In The Beginning was The Word?

Some argue that humans are no better than all other species, as evidenced by our murderous behavior. Nevertheless, language especially separates us from the assortment of grunting, singing and yelping animal life which we domesticate, eat, worship or cage. It has evolved over eons and assumes a top position in the hierarchy of human achievements. But when we attach more significance to words and pay less attention to the actions they represent, we abuse the notion of humanity as a higher form of animal life.

True to our western dualism, we use ancient written scriptures as guides to preaching morality, or as rationalizations for practicing immorality. We do the same with constitutions, which establish the legality of our state structures. Too often we honor words to interpret what we do as being godly and lawful, while practicing deeds which are in total contradiction to the legal systems and moral codes they symbolize. The examples are too numerous for a short essay, but this concerns our language of bigotry, or what has become labeled as hate speech.

Racial slurs made by a media personality recently opened the floodgates of criticism, as well as arguments in defense of such talk as free speech. While many justifiably challenged any supposed right to slur human beings with such gross disrespect, they often missed the fact that it goes on all the time and is a moneymaker in the radio universe. Much of the tasteless and irreverent shock jock talk is heard by listeners as honest response to a kind of speech regulation, which is often hypocritical. Rather than changing hateful realities at the core of our culture, it simply makes them less overt in speech, while convincing regulators of their own moral righteousness. This is progress in the way that addressing someone by a publicly accepted title can somehow blur the fact that he is in prison, or living in poverty, or otherwise being treated as a second class citizen.

One of the forward steps taken as a result of the civil rights movement of the sixties was when whites stopped addressing grown black men as boy. This disrespectful conduct was finally changed, but while this was a big move in personal healing, it didn’t change much of what actually went on in the material world. No longer addressing a man as though he were a boy did not mean that his status, in theory, made him an equal to all other men, in practice.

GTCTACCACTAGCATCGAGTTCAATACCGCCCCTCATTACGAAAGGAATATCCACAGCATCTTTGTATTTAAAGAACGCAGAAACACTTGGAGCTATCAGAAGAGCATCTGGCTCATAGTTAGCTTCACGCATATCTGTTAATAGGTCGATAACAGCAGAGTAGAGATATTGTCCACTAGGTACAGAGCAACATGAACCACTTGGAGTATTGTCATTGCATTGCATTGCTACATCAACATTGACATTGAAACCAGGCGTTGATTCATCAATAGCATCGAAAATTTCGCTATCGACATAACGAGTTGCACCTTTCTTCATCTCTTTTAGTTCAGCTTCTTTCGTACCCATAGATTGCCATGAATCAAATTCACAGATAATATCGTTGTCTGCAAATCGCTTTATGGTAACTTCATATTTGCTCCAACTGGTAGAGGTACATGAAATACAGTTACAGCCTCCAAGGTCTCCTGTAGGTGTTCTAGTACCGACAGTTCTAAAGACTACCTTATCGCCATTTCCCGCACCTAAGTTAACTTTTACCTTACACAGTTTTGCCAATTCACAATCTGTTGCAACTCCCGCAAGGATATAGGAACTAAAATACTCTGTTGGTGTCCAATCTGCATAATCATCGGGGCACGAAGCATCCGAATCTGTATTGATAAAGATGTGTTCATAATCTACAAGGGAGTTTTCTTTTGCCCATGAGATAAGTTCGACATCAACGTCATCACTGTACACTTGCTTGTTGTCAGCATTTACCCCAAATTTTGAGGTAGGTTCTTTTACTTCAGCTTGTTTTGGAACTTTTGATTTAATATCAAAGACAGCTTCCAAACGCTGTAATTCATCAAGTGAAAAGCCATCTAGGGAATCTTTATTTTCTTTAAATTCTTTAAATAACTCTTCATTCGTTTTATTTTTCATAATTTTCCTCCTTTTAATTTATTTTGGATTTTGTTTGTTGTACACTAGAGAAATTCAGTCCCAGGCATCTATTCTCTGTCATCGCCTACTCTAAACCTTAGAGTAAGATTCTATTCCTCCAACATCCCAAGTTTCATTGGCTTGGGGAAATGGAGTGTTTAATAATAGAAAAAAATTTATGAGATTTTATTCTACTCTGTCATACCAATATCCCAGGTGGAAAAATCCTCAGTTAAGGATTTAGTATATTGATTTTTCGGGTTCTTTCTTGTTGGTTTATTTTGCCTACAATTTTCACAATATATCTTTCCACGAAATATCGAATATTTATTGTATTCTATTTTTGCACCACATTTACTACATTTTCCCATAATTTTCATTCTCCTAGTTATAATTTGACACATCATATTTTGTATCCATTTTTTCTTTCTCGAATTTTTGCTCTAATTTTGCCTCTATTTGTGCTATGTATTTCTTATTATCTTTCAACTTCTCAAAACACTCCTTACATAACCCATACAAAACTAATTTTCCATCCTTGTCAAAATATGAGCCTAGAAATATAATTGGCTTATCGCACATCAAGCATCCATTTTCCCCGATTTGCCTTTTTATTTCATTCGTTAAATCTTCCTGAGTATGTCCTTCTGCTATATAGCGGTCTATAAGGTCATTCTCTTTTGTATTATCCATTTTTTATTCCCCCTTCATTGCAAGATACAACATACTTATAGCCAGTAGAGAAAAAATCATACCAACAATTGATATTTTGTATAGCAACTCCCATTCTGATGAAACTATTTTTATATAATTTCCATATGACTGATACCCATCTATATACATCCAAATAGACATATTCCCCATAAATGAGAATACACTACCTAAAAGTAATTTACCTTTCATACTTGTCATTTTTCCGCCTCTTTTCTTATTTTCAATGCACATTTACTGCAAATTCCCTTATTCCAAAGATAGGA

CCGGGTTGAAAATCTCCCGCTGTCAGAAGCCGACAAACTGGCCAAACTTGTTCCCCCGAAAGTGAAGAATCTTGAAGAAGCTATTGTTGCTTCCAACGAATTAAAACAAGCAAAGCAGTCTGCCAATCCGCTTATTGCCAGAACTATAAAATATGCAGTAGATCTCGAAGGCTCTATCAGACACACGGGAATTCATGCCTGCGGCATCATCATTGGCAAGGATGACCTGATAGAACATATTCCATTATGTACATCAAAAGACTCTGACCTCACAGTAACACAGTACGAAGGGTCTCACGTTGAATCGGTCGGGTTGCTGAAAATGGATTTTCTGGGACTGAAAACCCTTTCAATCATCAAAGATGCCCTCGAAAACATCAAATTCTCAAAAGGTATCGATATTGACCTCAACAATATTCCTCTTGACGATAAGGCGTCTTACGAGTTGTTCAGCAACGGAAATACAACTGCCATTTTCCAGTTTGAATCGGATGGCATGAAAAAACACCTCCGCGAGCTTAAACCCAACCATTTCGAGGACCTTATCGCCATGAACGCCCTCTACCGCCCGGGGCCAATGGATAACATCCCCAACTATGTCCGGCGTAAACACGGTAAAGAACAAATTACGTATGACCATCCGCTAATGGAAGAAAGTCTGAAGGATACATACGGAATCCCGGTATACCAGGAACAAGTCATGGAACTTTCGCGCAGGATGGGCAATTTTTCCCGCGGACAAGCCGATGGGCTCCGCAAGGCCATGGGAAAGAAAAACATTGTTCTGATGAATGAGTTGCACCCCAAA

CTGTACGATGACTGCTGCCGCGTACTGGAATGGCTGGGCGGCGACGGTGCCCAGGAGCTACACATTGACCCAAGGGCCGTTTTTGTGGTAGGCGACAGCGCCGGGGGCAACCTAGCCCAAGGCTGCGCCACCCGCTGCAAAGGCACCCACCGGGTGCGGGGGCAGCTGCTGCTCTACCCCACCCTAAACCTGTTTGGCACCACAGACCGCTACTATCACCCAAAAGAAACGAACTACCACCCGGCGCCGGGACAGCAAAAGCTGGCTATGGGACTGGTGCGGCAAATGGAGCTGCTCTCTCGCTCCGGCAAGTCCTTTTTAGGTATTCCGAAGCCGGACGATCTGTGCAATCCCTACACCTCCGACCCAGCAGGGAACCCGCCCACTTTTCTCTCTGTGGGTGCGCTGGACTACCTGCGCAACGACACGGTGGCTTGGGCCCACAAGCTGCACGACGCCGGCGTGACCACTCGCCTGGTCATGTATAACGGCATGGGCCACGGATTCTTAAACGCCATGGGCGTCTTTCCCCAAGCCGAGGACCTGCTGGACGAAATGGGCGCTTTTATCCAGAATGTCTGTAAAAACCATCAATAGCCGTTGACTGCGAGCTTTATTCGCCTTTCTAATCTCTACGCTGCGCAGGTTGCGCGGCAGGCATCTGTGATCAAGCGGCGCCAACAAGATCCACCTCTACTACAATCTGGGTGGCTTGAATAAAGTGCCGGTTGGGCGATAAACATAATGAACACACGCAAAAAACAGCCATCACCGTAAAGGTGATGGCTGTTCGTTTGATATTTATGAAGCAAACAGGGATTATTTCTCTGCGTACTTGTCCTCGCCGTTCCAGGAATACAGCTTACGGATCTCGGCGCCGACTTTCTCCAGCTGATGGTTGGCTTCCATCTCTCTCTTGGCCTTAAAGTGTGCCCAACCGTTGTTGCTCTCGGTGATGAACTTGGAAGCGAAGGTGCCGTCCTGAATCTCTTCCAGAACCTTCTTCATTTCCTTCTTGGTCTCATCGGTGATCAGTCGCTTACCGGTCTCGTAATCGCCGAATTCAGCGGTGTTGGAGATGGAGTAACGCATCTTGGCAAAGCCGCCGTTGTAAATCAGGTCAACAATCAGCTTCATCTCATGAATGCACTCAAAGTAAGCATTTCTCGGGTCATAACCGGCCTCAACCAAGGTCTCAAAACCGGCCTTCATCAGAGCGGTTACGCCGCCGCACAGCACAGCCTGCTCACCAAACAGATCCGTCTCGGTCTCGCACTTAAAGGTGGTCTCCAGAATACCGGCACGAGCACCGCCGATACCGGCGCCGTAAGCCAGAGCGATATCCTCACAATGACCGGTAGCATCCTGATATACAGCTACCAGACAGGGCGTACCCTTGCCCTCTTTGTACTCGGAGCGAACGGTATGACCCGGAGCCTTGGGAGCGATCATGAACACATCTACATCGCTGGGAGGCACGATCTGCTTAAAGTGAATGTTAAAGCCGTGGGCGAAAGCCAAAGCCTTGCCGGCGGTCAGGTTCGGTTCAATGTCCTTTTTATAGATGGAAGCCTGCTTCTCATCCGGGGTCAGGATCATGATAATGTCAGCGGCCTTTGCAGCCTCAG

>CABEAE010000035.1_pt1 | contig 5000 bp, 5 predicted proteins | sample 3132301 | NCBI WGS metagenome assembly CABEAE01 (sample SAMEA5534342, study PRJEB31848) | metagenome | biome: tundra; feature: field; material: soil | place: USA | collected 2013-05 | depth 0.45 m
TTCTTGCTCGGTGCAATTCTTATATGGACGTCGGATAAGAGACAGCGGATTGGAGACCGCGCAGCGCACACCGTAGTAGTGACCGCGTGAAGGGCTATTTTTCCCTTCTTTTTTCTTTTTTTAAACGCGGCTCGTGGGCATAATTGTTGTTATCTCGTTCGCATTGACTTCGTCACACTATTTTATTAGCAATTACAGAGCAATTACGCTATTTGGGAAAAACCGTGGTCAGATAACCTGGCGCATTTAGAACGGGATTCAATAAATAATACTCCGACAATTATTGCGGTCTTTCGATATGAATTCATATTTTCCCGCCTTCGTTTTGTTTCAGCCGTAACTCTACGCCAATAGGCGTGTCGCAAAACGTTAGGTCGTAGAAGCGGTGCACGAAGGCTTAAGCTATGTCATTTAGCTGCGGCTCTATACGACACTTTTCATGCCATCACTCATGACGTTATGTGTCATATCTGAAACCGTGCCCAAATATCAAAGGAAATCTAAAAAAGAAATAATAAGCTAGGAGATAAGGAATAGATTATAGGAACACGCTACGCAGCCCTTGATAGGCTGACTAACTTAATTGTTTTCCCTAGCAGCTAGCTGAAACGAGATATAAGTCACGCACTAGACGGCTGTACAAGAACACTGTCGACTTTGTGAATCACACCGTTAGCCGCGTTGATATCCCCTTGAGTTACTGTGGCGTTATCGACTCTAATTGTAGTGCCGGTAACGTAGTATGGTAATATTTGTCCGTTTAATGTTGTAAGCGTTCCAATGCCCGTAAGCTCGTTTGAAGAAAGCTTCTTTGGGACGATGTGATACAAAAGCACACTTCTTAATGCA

Using politically correct verbal forms to address people, while practicing socially incorrect behavior in the treatment of those same people, exemplifies what a holy book or constitution is often used for: the justification or rationalization of human indignity, with a legalistic or holy veneer that does nothing to stop physical inhumanity, but only uses words to make it sound less inhumane.

People who would never say the ‘n’ word or the ‘f’ word in public but call people niggers or faggots in private, are part of the problem. But those who would never use such language at any time are not part of the solution, as long as their language sensitivity does little or nothing to change the social realities, which treat so many people as less than human. Support for correct social speech, joined with maintenance of incorrect social practice, equals hypocrisy, not democracy.

We should never use language that is insulting or disrespectful to any people, but polite habits of speech mean very little when society treats so many with a disrespect that amounts to murderous disregard. When we consign children to under-funded, physically run down schools that can’t possibly provide the education supposedly guaranteed them by our written laws, addressing them with verbal respectability masks a cruel and material disrespect. Using nasty terms like ho or bitch when addressing women is degrading, but calling someone Miss or Mrs. while forcing her to work at below minimum wages and raise children in a home with broken windows and no heat, is hardly a sign of a healthy respect for women.

While our consciousness of how hurtful talk can be has led to some progress, it has also helped create a kind of language police force armed with hate laws and moral righteousness. At the same time we have a material police force armed with the older laws and weapons which are too often used to pump bullets into an unarmed and innocent man because he looked suspiciously, criminally black. Neither such a man, nor his family or his community, are protected from ignorant bigotry by respectfully referring to him, with politically correct language, as a dead African American.

An old childhood adage retaliated to name calling by chanting; sticks and stones can break my bones but names can never harm me. Of course derogatory names can cause deep personal pain, as can heartbreaking relationships, loneliness and depression. But physical pain hurts far more, and when we over stress the correction of language to free it of derogatory words, we sometimes forget the social pain we allow in everyday performance of even more derogatory deeds.

We don’t need politically correct speech as much as we need a political actuality that fits the words we use to profess it. Our credit culture ultimately demands material actions to back up any immaterial credit language; landlords and banks will not accept endless promises to pay the rent or mortgage. Social relations amount to a verbal bill that needs to be paid in something more than additional promissory verbiage. While we act to enforce rules of decent speech, we would do well to remember another old adage; actions speak louder than words. It’s time to put those words into action.